It is interesting to consider what is apparently the lesser-known of the two: the porcelain stoneware tile. Let us take a few examples of production and look at them in terms of materials. The Cotto High-tech collection by Porcelaingres with its typical terra cotta colour openly declares its origin, while at the same time adding to the material innovations in performance such as impermeability to acids, dirt and frost. The original material is the same as that of the other building components, but it is processed in a way which makes it invulnerable. Another example may be found in Ariostea’s Iridium collection, in which colour, unlike the collection we looked at above, seems to deny the material’s origins and emphasise its form, revealed through the design of tile units. In this case, pigments are added to the basic material components to create a solid coloured porcelain stoneware, meaning that the entire tile is the same colour throughout if cut and viewed in cross section, so that colour is not lost if the tiles are worn. This material marks a milestone in the history of porcelain stoneware in that it may be worked in three dimensions, as in the Touch series by Stonepeak. The tiles in this collection have etched surfaces that give them a rarefied look, almost as if they were dissolving. The eye perceives the material as soft, while the origin of the form, or the appearance of the material, retains the solidity of fired clay, feldspar, kaolin and sand.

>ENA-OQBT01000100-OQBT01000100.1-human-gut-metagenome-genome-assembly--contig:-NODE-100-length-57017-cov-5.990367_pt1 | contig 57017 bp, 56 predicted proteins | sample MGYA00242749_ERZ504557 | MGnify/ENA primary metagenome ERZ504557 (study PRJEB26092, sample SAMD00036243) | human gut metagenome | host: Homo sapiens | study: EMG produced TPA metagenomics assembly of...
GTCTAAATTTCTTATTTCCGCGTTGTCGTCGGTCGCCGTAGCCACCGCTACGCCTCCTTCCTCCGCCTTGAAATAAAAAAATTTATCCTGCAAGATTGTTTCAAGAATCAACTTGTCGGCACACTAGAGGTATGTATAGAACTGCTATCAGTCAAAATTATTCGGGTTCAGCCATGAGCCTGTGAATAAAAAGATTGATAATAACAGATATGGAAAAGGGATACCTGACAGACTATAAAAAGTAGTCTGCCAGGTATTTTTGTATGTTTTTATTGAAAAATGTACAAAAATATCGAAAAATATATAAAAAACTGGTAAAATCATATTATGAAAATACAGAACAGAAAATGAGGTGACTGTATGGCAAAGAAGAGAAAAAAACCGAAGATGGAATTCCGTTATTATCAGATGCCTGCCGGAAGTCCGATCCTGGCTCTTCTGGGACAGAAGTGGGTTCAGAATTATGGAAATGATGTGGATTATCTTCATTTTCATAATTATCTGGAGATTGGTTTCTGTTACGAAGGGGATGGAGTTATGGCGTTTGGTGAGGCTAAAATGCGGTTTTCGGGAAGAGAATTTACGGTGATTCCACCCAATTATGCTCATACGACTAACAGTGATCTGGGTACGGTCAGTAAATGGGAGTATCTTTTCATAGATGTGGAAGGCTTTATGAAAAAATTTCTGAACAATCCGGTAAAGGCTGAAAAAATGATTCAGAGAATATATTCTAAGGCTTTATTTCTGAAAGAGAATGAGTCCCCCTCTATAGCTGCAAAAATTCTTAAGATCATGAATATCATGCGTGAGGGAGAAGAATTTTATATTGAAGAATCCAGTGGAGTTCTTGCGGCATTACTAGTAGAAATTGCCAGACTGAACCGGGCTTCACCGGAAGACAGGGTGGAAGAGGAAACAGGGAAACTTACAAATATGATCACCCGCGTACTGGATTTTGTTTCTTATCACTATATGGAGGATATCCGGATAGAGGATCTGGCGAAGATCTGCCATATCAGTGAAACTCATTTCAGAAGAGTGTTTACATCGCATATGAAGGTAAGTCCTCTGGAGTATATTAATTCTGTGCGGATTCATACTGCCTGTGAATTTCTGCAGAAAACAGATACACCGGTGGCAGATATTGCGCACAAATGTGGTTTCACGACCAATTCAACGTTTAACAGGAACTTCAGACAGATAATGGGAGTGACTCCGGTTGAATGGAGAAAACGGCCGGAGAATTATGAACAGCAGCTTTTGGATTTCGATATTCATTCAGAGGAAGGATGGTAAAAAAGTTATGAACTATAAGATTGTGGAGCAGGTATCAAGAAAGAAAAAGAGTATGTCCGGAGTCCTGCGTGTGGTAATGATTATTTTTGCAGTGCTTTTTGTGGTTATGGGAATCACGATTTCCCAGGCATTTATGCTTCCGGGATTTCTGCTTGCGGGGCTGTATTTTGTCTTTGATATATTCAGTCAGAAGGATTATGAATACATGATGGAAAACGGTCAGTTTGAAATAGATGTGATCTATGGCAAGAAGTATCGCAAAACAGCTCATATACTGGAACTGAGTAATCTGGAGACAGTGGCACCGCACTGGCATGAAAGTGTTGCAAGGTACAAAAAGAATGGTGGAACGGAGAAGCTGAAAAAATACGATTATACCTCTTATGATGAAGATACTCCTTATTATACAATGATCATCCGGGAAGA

These three examples of products underline the fact that working on the design of material may generate construction units with a new aesthetic for traditional raw materials.